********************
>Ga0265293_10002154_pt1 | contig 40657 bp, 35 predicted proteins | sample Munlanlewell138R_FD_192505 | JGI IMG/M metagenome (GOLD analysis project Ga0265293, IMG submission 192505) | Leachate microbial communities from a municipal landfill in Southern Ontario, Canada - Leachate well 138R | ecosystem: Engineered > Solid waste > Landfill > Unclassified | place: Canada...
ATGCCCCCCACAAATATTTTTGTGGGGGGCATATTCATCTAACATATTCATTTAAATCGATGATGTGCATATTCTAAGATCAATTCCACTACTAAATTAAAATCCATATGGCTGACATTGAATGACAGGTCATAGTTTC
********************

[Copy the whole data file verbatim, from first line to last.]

>Ga0265293_10002154_pt1 | contig 40657 bp, 35 predicted proteins | sample Munlanlewell138R_FD_192505 | JGI IMG/M metagenome (GOLD analysis project Ga0265293, IMG submission 192505) | Leachate microbial communities from a municipal landfill in Southern Ontario, Canada - Leachate well 138R | ecosystem: Engineered > Solid waste > Landfill > Unclassified | place: Canada...
ATGCCCCCCACAAATATTTTTGTGGGGGGCATATTCATCTAACATATTCATTTAAATCGATGATGTGCATATTCTAAGATCAATTCCACTACTAAATTAAAATCCATATGGCTGACATTGAATGACAGGTCATAGTTTC